http://docs.unity3d.com/ScriptReference/Ray.html This shows us that ray takes 2 parameters; an origin( the place the ray is being cast from ), and a direction. This is where your code is wrong, you pass in the enemy position for an origin, and pass in the player's position for the direction. A direction should be a normalised vector. To get the direction ...


1

While Unity doesn't come with any 3D modeling tools, you could (with a bit of work) achieve that visual style just by using the primitives built into it. Be advised, there are a variety of other 3D Modeling packages that you can use (other than Maya), that are far more affordable (see: free) for a new 3D modeler.


1

Just save the changes as the user plays? Am I missing something here? Either instantly (faster as you aren't saving the whole game at once, but the data adds up) or just regularly enough that you only lose a couple of minutes worth of data at a time (slower, as you have to save the entire game regularly, but uses less space) Or best-case, combine both - ...


1

As you already guessed, you can't trust any server or client you do not have under your control. So you can't send processed results. You have to send requests to the server, indicating the actions that lead up to these results, and verify these requests against the master server's knowledge of the rules of your particular game. Even then, someone could ...


1

Here is an idea, and I think it'll work: Save a copy of planet mesh vertices CPU side. Having mesh vertices, also means you do have access to normal vectors, for each point on the planet. Then completely disable gravity for all entities, and instead apply a force in exactly opposite direction of normal vector. The next thing you have to consider is to ...


1

This post could be helpful. Its gist is, you don't use the character controllers, but make your own using the physics engine. Then you use the normals detected underneath the player to orient them to the surface of the mesh. Here's a nice overview of the technique. There are plenty more resources with web search terms like "unity walk on 3d objects mario ...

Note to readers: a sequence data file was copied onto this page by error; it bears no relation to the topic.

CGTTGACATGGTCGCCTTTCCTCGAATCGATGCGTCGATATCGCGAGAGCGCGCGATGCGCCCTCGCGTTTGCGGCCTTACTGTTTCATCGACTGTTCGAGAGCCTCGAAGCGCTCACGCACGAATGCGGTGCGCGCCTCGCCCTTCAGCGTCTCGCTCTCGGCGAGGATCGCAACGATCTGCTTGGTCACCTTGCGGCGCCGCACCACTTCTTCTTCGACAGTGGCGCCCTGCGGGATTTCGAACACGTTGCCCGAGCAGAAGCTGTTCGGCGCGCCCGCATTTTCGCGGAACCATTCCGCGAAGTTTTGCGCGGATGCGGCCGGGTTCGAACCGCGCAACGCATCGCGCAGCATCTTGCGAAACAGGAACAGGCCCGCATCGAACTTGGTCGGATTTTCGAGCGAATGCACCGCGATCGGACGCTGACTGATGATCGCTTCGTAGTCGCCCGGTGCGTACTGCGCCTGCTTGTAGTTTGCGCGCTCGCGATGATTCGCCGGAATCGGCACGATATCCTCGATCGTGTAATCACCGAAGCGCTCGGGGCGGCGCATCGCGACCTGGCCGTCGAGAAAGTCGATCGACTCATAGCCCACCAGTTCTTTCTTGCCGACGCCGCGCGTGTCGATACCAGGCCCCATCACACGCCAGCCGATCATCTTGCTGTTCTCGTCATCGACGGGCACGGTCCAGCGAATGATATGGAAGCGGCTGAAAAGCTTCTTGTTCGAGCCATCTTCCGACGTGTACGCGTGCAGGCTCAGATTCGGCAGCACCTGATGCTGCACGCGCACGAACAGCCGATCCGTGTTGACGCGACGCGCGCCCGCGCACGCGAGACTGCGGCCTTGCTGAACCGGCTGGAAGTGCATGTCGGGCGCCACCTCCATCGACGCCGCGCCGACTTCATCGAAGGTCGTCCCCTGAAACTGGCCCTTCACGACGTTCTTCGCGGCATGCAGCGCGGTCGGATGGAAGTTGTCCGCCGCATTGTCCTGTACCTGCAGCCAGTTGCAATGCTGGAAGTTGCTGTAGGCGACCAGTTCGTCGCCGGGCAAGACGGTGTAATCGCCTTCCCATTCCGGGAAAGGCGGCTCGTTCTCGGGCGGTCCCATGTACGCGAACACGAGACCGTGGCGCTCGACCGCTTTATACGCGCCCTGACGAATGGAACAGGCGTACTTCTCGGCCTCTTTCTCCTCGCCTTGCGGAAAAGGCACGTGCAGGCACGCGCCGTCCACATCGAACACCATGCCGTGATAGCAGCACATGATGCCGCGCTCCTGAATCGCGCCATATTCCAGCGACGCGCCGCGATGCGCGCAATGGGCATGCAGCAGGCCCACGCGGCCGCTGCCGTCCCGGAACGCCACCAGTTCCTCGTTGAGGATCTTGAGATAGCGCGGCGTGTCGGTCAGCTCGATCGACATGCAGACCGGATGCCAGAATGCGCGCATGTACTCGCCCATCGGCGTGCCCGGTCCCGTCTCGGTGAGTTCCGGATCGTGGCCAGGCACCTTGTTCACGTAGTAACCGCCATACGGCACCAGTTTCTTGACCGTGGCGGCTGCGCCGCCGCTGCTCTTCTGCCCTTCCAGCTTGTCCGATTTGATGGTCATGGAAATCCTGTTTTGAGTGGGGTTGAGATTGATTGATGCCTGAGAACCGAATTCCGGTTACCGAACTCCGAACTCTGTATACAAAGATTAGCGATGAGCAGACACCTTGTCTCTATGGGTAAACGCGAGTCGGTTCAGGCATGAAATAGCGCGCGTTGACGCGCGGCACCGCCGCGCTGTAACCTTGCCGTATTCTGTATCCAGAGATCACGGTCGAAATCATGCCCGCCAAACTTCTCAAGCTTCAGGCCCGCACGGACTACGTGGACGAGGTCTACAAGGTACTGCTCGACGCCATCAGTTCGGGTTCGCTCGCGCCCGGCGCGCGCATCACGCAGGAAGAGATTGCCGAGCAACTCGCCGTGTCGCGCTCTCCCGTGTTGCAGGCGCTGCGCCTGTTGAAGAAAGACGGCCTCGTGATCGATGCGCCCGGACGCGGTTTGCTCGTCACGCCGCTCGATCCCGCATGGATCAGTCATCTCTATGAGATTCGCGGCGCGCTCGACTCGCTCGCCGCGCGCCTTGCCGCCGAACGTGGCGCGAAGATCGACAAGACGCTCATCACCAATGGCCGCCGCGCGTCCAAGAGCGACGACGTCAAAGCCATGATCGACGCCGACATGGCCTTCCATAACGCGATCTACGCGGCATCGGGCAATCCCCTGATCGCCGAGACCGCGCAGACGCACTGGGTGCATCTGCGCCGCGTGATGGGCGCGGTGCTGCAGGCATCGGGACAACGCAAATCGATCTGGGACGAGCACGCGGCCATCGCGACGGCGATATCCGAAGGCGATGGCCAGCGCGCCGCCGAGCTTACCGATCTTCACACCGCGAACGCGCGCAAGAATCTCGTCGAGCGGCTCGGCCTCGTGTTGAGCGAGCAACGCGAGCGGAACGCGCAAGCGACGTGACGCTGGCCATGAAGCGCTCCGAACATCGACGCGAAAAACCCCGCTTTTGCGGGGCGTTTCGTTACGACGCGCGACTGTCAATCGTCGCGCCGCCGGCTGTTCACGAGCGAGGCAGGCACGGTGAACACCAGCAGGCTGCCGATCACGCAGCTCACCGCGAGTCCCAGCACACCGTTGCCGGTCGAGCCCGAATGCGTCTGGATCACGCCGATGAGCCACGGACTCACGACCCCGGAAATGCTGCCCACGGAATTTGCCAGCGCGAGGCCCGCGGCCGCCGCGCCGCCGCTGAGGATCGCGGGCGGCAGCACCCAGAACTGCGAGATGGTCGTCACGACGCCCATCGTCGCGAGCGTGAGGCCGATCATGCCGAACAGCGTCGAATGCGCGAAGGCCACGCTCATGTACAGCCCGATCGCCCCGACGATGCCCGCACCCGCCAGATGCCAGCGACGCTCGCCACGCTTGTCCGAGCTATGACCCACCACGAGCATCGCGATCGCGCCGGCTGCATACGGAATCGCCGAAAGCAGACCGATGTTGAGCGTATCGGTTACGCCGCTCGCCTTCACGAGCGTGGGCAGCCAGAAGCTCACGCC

1

Using the current version of Unity 4.6 I experienced and resolved a similar issue: My GUI interaction had become non-responsive and unpredictable whilst performing other actions (Particularly while moving the player with keyboard input WASD). My resolution was disabling "Send Navigation Events" from the Event System that was managing my canvas ...


1

For a landscape game, where I built the scene around a 16/9 ratio, I used this script to handle the camera.ortographicSize property dynamically at game startup, to have a constant of X number of unity units on the width regardless or device resolution and aspect ratio. Also if necessary you can modify it to help you align the scene to screen bottom or top ...


1

Unity colors have 4 float values typical of many color formats RGBA, corresponding to the individual percentage color values Red, Green, Blue and the Alpha transparency channel. Also as mentioned above the default "Tint" applied by Unity is a multiplicative shader Photoshop calls this effect "Multiply" and the process is literally multiplying the color ...